It was only three years ago that Volkswagen, the world’s largest automaker, admitted that it had engaged in a scheme so massive that more than 11 million of its diesel vehicles across the globe were affected. Unsurprisingly, it took an eye-opening and highly publicized Notice of Violation of the federal Clean Air Act from the EPA for the automaker to come forward and own up to cheating the public and the environment by bypassing emissions standards that were intended to reduce NOx pollution in the atmosphere.
“We have totally screwed up,” VW Group of America’s former CEO Michael Horn famously said in the initial days of the scandal, in addition to a parade of “deep” and “endless” apologies that were parroted by the company’s top executives and posted on its website.
Allegations were recently raised, however, that in the midst of VW’s attempts to restore broken trust, the company and its subsidiary Audi were secretly lying to customers and regulators by selling pre-production vehicles to the public that legally should have been headed for the junkyard. It’s a classic case of irony.
VW’s latest alleged consumer fraud
The latest allegations against VW come as the company’s former chief executive Martin Winterkorn faces indictments handed down by German prosecutors on April 15, 2019 alleging fraud related to the emissions scandal, as well as charges of embezzlement and violations of competition law. Winterkorn knew since at least 2014 that emissions were being manipulated, prosecutors allege, but he failed to report the illegal activity to authorities or to customers. Winterkorn faces additional charges of wire fraud and conspiracy in the U.S.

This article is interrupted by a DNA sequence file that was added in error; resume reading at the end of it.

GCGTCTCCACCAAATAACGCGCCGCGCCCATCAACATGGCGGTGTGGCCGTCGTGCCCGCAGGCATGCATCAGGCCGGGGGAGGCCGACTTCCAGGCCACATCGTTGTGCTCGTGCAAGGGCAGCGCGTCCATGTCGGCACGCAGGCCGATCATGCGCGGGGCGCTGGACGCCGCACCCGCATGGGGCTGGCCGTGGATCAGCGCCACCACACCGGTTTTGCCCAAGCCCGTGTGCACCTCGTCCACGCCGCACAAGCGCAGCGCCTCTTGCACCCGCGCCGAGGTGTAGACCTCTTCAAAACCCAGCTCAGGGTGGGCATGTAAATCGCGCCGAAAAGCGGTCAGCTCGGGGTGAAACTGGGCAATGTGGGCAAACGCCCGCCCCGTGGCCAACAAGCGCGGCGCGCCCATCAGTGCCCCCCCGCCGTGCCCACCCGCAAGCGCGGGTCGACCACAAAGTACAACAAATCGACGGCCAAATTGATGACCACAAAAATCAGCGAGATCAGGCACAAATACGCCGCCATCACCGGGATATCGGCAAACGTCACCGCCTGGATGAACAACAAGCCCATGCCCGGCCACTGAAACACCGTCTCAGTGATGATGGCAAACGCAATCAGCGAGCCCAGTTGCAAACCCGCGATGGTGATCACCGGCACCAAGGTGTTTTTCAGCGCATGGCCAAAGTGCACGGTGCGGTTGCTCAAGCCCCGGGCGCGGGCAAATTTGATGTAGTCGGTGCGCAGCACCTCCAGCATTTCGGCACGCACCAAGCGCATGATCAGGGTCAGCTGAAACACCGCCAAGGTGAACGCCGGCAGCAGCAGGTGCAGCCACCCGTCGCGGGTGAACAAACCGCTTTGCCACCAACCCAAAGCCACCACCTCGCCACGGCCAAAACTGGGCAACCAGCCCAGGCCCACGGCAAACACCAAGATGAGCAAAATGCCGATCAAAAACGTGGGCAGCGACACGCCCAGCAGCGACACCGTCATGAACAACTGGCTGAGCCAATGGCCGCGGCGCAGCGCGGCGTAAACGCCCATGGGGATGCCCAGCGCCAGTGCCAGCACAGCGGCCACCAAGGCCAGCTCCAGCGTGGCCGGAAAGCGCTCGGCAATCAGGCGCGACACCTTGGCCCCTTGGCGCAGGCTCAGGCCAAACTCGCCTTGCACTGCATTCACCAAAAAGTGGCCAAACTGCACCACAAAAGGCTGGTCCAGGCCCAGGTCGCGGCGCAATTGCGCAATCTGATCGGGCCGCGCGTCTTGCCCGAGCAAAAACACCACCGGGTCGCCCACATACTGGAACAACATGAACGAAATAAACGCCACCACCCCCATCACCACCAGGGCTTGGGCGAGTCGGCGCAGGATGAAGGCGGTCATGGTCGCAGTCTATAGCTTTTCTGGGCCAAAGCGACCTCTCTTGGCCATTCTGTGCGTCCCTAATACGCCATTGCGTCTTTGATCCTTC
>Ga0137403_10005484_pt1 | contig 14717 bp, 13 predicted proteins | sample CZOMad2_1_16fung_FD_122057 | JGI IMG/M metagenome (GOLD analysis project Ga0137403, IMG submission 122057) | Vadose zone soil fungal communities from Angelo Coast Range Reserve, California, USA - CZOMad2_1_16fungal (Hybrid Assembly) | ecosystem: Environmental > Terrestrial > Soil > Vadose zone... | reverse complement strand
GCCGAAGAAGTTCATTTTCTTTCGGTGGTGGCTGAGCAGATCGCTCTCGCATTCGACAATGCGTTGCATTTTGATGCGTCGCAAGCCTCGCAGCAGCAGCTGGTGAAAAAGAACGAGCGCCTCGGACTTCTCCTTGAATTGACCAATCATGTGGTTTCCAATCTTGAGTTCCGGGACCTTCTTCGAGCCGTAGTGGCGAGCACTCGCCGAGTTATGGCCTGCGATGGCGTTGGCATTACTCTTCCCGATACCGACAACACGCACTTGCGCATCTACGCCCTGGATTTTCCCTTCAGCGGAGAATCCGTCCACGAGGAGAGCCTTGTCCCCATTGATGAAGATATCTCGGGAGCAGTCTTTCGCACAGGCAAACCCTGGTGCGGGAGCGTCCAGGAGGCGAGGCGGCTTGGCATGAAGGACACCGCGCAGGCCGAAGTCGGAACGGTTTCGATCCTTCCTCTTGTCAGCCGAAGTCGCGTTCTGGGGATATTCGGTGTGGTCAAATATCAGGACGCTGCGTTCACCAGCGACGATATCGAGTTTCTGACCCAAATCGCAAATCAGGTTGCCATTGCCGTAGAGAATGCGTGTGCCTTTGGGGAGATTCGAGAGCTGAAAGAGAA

Outside of its emissions scandal, VW is now also accused of inducing sales at marked-up prices by misrepresenting the certification, prior use and mileage of thousands of vehicles that it had falsely designated as Certified Preowned (CPO). It is alleged that in many cases, these vehicles were used for tests purposes, including being regularly driven, hard, by journalists, loaned for personal use by employees and transported to auto shows, all while racking up thousands of miles on the vehicles. It’s been alleged that VW then engaged in odometer fraud by significantly falsifying the mileage on the vehicles to make them appear new in order to sell them to unsuspecting customers.
Problem is, these vehicles can’t legally be sold. They are often built with components that vary significantly from the final approved product and, for that reason, are commonly destroyed. VW allegedly defrauded consumers by illegally selling these vehicles from June 1, 2011 until present day — including throughout its “Clean Diesel” scandal. To make matters worse, it seems as though Volkswagen purposefully delayed revealing this scheme to avoid public backlash while it attempted to clean up its image in the aftermath of its emissions crisis.
It’s not too much to ask that corporations like VW follow the law. By allegedly failing to do so, VW may have endangered thousands of customers and the general public by putting vehicles on American roads that weren’t approved to be there. It’s hard to imagine that any dollar figure if gained by cheating thousands of customers would be worth the inevitable outcry or, more importantly, the risk of violating customers’ trust.
VW filed a safety recall report with NHTSA last year claiming that only 252 vehicles were illegally sold in the U.S. It now appears as though that number could be as high as 20,000. As of right now, VW customers can enter their car’s specific VIN on the automaker’s website to see if they were included in the 252 vehicles reported by VW. To do so, visit https://www.vw.com/owners-recalls/.
For others who may be affected, the signs aren’t as clear, but may be apparent in a thorough review of the vehicle’s records. For example, a gap of more than three months between the date the vehicle was imported and the date the vehicle was first titled could be an indicator of mileage fraud in a vehicle purported to have only 10 miles.